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Thorne’s hairstreak butterfly
Hermes copper butterfly

The Thorne’s hairstreak butterfly ( Callophrys [Mitoura] thornei or Callophrys [Mitoura] grynea thornei) is an extremely imperiled species known only from the San Ysidro Mountains (a.k.a. Otay Mountains) in southwest San Diego County, California. Thorne’s hairstreak has been recognized as unique and imperiled for over 20 years, since it was first described as a species in 1983, and is dependent on its host plant for survival - the rare Tecate cypress.


Thorne’s hairstreak butterfly - Photo by Michael Klein

Thorne’s hairstreak is on the brink of extinction. Only five, small populations of Thorne’s hairstreak are known to remain in existence following the large Mine Fire of 2003. All five populations are located inside of the U.S. Bureau of Land Management’s Otay Mountains Wilderness, yet this has provided little insurance against a significant trend towards extinction. Designated wilderness cannot protect the species from the primary threat of excessive, human-induced wildfire.

Thorne’s hairstreak is imminently threatened by fire. One single, new fire could cause extinction of the species. The 2003 Mine Fire provided a clear example of the threat of wildfire to the species when it burned approximately 68% of Thorne’s hairstreak habitat (Betzler et al. 2003). At least 58 other fires have burned through and near Thorne’s hairstreak and Tecate cypress populations in the San Ysidro Mountains over the last century, according to California Department of Forestry and U.S. Forest Service records. This number greatly exceeds pre-European settlement fire frequency in southern California chaparral ecosystems, and poses a highly significant threat to the survival of Thorne’s hairstreak and its Tecate cypress habitat.

Thorne’s hairstreak and Tecate cypress are also endangered by prescribed fire, livestock grazing, vehicle access, recreation, global climate change, and delayed federal protection. The San Diego Multiple Species Conservation Plan and other existing government regulations provide few if any protections for the species.

Thorne’s hairstreak has never received formal Endangered Species Act (also “ESA”) protection despite 20 years of official knowledge of the species’ perilous status. Extensive speculation spread on the possible extinction of Thorne’s hairstreak following the Mine Fire. Yet the Bush administration has taken no action over the following year to provide protections for the species.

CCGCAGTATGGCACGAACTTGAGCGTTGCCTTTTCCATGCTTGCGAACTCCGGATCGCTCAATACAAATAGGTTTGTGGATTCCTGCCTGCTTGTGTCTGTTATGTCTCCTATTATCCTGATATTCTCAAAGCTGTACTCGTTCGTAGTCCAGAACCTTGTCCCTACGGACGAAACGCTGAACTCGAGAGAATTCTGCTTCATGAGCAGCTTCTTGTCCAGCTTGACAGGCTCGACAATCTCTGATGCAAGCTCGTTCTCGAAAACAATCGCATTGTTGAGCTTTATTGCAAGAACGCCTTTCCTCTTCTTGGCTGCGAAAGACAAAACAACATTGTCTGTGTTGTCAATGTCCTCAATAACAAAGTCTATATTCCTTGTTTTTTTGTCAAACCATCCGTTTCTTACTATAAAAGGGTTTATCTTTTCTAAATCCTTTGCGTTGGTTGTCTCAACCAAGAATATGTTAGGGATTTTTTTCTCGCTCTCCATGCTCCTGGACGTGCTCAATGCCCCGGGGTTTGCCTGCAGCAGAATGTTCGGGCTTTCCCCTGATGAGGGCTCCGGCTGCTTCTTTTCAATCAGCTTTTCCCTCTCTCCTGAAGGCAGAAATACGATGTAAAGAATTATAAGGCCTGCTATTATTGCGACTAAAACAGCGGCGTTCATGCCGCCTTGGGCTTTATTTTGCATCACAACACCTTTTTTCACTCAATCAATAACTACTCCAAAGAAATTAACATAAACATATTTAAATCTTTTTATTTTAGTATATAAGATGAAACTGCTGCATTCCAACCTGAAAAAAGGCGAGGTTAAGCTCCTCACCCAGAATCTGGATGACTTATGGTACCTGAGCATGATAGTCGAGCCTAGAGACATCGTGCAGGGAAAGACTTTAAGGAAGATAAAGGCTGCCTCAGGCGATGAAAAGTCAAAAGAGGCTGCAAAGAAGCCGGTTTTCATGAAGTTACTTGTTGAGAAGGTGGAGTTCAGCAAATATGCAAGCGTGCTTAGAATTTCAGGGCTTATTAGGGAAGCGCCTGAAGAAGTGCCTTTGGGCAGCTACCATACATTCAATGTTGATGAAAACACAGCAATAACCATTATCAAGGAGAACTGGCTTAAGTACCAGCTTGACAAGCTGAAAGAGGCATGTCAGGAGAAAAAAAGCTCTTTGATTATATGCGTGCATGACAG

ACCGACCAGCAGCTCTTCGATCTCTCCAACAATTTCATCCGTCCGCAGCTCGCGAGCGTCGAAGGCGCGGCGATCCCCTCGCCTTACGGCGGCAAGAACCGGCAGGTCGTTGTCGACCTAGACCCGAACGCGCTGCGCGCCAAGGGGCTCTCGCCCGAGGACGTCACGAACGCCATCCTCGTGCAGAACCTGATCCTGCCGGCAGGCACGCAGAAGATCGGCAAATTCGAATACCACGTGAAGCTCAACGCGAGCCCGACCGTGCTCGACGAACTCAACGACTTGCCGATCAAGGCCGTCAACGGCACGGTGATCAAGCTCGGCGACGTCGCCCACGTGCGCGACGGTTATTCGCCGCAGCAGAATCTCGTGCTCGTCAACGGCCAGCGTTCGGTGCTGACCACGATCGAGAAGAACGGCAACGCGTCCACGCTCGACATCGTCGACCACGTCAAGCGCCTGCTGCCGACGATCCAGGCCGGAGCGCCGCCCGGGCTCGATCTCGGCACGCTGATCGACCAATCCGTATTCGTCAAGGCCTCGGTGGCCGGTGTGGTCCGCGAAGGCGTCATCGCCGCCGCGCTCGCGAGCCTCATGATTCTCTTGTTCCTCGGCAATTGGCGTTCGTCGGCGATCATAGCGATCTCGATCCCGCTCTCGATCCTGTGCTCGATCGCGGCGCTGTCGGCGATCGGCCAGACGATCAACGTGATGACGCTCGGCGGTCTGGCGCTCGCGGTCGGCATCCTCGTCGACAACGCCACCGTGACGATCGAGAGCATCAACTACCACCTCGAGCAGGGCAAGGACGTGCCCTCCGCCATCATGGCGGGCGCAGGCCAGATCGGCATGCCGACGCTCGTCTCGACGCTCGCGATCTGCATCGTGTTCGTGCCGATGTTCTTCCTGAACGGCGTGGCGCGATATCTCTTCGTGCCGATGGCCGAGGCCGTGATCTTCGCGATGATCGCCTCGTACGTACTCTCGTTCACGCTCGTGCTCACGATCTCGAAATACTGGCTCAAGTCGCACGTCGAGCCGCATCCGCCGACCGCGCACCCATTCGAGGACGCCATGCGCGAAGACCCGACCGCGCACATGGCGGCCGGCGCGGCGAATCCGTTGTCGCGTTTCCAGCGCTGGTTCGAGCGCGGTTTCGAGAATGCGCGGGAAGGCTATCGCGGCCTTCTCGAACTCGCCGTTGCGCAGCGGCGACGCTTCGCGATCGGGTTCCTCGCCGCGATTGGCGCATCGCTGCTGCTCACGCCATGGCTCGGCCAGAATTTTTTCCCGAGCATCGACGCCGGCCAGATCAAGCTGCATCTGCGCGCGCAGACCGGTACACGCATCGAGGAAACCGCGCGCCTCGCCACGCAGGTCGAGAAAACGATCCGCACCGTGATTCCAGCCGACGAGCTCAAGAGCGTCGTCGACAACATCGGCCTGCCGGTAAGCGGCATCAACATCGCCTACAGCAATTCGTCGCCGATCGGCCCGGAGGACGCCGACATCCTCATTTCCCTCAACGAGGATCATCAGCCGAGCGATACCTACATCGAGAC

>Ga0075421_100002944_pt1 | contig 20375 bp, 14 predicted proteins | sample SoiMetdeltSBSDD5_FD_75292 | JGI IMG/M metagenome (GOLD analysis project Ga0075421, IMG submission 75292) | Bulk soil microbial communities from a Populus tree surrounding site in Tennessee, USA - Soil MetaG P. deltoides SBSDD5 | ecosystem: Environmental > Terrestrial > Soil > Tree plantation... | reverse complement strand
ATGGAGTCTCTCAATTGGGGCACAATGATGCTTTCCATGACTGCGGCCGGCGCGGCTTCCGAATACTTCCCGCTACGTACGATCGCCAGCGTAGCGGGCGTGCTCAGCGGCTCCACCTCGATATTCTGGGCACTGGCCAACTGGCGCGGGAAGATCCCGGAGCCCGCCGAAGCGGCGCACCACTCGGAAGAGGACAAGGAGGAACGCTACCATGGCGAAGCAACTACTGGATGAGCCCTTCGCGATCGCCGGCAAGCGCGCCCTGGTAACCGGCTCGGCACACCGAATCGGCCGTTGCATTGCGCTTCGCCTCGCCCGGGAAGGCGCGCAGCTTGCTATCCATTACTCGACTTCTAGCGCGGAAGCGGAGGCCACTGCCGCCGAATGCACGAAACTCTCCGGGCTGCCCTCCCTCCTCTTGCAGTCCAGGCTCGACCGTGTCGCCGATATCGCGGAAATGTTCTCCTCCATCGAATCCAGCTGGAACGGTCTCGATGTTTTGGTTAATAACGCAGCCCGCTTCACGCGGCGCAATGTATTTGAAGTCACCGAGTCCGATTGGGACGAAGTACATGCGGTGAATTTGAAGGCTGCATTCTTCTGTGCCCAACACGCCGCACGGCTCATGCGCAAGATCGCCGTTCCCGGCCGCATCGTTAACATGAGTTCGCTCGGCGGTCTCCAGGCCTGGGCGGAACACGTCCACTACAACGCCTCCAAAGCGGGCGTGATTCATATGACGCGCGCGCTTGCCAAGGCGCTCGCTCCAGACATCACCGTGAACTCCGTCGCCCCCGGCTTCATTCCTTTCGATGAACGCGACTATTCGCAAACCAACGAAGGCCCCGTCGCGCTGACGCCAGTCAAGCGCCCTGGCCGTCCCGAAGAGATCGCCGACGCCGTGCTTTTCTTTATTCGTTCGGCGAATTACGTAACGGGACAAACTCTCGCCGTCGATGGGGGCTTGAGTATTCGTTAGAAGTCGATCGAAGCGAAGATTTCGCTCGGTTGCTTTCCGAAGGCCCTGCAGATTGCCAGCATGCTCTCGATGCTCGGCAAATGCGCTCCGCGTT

The San Diego Biodiversity Project submitted a petition to list Thorne’s hairstreak as an endangered species under the Endangered Species Act in May 1991 (Hogan 1991). The Service rejected the petition on a cynical technicality in 1993, alleging that the petition lacked necessary substantial information while simultaneously acknowledging the agency actually already possessed the missing information (U.S. Fish and Wildlife Service 1993).

Despite the Service’s negative conclusion on the petition, the agency nevertheless concluded that listing the species as endangered may be warranted, and promised to conduct a status review. However, a Freedom of Information Act request to the Service in 2004 revealed no evidence of any status review for Thorne’s hairstreak. The Service has apparently taken no further action to protect the species despite huge impacts from the 2003 fires, years of concern over its conservation status, a well-documented and significant trend toward extinction, and the availability of substantial information in support of listing.

Formal, emergency recognition of Thorne’s hairstreak as an endangered species should increase available conservation resources and education on the status of the species. Increased conservation and education should include improved recognition by responsible agencies of the species’ imperiled status and of the significant threat posed by wildfire. Formal listing protection should result in preparation of a recovery plan for Thorne’s hairstreak by the U.S. Fish and Wildlife Service. Formal listing protection should also result in increased funding availability for recovery activities, and increased conservation activities by the U.S. Bureau of Land Management, California Department of Forestry, U.S. Immigration and Naturalization Service, and others. Conservation activities should include improved fire suppression in and around San Ysidro Mountains Tecate cypress stands, restoration of Tecate cypress habitat, resident wilderness managers and fire fighters, patrols for unauthorized campfires and arsonists, efforts to increase the number of Thorne’s hairstreak populations and individuals, and other specific recovery measures.


Hermes copper butterfly - Photo by Claude Edwards

The Hermes copper butterfly (Hermelycaena [Lycaena] hermes) is An imperiled species endemic to San Diego County and northern Baja California, west of the Peninsular mountain ranges. Hermes copper has been recognized as unique and imperiled for decades, and is dependent on patches of its spiny redberry ( Rhamnus crocea ) host plant for survival.

Early southern California butterfly enthuthiasts were enchanted by Hermes copper. Comstock wrote in 1927, “It is a fascinating little sprite as it darts about in the sunlight, or sports its showy colors while balanced on a tuft of wild buckwheat.” Yet Comstock and others also recognized the creeping threat of urbanization to the species.

It will always be a rarity, and may, in fact, some day become extinct, if San Diego continues to expand at its present rate. (Comstock 1927)

Its trysting places are being rapidly taken over by realtors and the species may soon become extinct … (W.S. Wright 1930)